October 8, 2015 ()
The Bitter, Painful, Tried-and-True Process for Freelance Journalism Success
Now that I’ve reached some small level of success as a freelance journalist I’ve had many budding writers reach out to ask about getting started in the biz. I want to be of service, as so many experienced journalists were when I began, so I’ve prepared this blog post just for them.
Let me just start by saying that it’s a painful, lengthy, harsh, soul-crushing, brutal process, and if you make out the other side in one piece it’s only because you believe that any amount of pain and suffering is worth the opportunity to be a journalist. If you have any trepidation, any reason to doubt that this is what you want to do with your life, you likely won’t make it.
If you’re serious about being a journalist, and I mean really serious about it, than I may be able to provide some advice:
1) Start small.
I spent the first year of my career barely earning any money. Instead I was contributing to notable but still small publications without much of a freelance budget, not for the money but for the addition in my portfolio. My first bylines appeared in local publications like BlogTO ($0.00 at the time) VICE Canada ($75.00 for 1,800 words at the time) and Post City Magazines ($200 for 1,200 words at the time).
2) Keep striving for more
Once I had enough content in my portfolio from unpaid/barely paid work, it was time to start pitching bigger publications. You can start pitching bigger publications any time, but they probably won’t be responsive until you’ve got something substantial to show them. Even today I’m looking a few steps ahead, thinking about how a story in a local paper on financial technology, for example, might provide the credibility required to write a story on financial technology for a top-tier magazine down the line.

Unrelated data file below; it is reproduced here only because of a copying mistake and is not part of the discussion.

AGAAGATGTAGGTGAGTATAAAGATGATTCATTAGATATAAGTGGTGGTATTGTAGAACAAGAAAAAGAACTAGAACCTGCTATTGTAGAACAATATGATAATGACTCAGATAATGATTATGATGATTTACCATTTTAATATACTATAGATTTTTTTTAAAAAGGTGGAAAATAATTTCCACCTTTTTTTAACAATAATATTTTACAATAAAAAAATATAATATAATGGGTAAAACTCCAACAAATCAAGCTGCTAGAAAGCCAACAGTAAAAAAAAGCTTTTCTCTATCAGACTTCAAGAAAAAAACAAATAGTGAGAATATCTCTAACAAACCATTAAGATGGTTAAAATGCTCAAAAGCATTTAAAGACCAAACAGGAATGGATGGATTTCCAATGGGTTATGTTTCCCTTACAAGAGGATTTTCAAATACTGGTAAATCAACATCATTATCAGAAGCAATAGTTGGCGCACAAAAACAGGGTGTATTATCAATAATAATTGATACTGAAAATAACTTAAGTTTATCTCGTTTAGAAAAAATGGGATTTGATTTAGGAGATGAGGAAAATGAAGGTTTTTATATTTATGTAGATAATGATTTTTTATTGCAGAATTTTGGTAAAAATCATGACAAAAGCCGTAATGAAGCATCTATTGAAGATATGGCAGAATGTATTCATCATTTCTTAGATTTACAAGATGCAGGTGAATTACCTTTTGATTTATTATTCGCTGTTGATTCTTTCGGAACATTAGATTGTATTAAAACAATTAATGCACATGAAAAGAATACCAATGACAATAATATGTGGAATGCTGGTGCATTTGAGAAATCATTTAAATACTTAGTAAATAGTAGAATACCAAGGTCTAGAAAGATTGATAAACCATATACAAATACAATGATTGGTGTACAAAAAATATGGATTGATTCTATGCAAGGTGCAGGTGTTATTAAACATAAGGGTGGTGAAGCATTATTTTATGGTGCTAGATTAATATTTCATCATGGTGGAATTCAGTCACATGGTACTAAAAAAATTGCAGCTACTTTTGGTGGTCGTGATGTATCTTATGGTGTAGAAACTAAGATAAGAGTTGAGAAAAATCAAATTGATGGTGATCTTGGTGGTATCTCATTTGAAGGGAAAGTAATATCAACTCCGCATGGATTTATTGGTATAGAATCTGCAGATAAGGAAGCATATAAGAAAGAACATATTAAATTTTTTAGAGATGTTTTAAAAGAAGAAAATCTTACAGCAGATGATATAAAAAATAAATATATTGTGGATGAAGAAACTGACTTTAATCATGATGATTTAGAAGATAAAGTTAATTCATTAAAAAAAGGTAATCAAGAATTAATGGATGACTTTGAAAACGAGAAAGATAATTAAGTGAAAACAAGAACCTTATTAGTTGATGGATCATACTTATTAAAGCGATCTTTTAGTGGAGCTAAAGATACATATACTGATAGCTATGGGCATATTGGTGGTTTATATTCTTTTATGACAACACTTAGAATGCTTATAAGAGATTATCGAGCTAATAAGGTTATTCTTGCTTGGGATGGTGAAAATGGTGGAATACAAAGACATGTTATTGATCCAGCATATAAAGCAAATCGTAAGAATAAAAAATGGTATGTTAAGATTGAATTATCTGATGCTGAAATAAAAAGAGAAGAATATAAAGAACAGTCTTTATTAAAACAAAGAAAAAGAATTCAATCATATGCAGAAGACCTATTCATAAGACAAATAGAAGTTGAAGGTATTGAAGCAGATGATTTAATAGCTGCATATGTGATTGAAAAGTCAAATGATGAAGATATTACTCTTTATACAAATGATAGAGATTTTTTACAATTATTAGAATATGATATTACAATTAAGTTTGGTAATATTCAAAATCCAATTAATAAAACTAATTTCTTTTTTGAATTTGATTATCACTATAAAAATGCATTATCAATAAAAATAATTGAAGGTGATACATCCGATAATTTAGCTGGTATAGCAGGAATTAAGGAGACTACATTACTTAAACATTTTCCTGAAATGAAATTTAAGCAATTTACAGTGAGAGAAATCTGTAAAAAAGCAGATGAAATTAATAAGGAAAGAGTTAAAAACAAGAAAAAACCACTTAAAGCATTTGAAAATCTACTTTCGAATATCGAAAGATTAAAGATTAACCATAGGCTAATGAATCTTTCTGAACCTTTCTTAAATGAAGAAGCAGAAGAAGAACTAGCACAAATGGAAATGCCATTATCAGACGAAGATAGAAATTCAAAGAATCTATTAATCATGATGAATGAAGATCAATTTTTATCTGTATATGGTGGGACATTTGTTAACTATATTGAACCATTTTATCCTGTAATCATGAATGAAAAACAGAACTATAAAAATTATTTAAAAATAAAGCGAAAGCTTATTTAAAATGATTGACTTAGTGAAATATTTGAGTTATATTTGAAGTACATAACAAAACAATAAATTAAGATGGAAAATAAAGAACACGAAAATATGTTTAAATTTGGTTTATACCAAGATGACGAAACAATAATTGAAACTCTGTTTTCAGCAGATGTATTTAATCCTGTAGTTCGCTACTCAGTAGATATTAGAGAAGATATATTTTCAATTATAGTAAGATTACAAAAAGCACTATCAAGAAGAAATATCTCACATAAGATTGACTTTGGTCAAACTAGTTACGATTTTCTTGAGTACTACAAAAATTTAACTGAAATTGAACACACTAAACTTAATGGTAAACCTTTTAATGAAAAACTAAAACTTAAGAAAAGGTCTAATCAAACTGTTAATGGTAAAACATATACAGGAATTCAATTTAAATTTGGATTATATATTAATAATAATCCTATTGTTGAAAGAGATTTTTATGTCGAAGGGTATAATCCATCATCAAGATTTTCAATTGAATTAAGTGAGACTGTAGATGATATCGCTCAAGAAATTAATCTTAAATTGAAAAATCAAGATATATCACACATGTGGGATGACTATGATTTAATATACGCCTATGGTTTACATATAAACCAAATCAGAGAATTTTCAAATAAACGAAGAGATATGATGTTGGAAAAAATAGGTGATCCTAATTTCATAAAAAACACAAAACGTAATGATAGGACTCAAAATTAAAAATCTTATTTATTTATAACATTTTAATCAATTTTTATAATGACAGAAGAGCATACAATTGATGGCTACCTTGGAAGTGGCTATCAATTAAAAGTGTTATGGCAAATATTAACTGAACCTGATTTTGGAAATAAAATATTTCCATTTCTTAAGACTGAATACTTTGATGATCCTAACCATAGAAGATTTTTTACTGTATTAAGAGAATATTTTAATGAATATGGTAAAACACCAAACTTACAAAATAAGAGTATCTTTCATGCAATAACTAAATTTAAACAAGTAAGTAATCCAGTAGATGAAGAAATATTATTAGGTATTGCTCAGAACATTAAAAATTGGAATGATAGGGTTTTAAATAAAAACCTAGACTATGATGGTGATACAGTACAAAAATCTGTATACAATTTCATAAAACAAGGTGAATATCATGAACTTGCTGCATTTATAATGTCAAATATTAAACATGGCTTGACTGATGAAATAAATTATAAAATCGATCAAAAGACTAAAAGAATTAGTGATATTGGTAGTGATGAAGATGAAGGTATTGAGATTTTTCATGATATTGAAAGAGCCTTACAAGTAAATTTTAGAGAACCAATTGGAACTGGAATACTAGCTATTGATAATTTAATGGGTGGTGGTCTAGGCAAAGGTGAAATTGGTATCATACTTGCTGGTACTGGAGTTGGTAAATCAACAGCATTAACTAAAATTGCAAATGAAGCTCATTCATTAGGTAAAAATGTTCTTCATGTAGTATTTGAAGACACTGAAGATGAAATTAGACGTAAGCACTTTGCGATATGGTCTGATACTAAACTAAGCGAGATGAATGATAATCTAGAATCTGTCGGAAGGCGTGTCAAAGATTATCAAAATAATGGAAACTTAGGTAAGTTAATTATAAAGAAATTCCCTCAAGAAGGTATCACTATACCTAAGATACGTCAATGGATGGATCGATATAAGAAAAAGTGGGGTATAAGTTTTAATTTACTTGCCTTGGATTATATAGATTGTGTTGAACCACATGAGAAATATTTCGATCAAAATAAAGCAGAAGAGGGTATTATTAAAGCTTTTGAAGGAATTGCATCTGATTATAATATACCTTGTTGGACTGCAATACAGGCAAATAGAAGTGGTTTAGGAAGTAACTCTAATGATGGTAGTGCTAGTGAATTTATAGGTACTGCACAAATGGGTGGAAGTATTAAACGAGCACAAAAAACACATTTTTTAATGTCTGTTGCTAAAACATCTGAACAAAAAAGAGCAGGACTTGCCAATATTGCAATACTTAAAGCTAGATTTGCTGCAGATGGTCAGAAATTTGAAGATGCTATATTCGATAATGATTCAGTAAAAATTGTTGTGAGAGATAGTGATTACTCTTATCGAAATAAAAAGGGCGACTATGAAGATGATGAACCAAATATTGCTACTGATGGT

3) Do your research
Before you pitch, research the publication as much as you can. Go back and read the last 2 or 3 editions, or spend an afternoon or two on their website. Identify their tone, the audience they seem to be trying to attract (often found in the section dedicated to advertisers) and the section(s) of that publication that you want to write for. Then go back and read even more from those sections. Get a sense of the length of those stories, overarching themes, their go-to writers, how they start and how they end, etc. Then identify the editor of that section and send them a pitch email.
Once you know the publication inside and out, send the editor of the section you’re targeting a confident email that isn’t begging for work, but explaining why THEY NEED YOU to write that story for them RIGHT NOW! Based on your research, your pitch letter should open with a little bit about the story and go on to explain why their audience needs to read about this subject right now. Remember, editors think in terms of headlines, and the first thing they think about when reading a pitch email is “what will the headline look like?” If you can feed them a story that has a compelling headline, your odds will skyrocket.
The basic structure should look something like this (using absolutely none of these exact words):